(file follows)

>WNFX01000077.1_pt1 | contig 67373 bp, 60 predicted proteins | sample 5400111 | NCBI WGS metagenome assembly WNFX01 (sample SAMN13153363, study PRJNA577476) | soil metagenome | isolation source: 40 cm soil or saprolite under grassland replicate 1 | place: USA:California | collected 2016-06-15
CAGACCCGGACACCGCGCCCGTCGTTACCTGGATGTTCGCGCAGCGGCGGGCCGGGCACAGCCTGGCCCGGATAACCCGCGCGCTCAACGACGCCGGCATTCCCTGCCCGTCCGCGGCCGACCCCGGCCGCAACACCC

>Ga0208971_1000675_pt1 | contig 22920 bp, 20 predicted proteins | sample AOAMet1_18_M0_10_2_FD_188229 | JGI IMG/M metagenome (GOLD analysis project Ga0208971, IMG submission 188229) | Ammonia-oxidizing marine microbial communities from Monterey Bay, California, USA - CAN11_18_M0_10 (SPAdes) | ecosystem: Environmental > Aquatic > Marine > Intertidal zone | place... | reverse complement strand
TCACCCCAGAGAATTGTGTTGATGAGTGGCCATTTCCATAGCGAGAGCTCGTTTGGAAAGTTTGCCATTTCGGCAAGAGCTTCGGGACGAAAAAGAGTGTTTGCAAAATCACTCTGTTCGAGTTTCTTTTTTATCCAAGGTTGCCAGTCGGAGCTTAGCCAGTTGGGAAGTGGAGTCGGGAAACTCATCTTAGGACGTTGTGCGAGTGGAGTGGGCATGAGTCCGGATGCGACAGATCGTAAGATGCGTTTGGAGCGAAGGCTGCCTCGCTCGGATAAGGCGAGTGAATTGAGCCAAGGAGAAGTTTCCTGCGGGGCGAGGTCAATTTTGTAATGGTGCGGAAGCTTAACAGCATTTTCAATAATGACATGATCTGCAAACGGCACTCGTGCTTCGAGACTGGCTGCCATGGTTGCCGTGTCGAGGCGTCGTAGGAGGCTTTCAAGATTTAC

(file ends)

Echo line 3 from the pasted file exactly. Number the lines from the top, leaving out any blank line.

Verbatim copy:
>Ga0208971_1000675_pt1 | contig 22920 bp, 20 predicted proteins | sample AOAMet1_18_M0_10_2_FD_188229 | JGI IMG/M metagenome (GOLD analysis project Ga0208971, IMG submission 188229) | Ammonia-oxidizing marine microbial communities from Monterey Bay, California, USA - CAN11_18_M0_10 (SPAdes) | ecosystem: Environmental > Aquatic > Marine > Intertidal zone | place... | reverse complement strand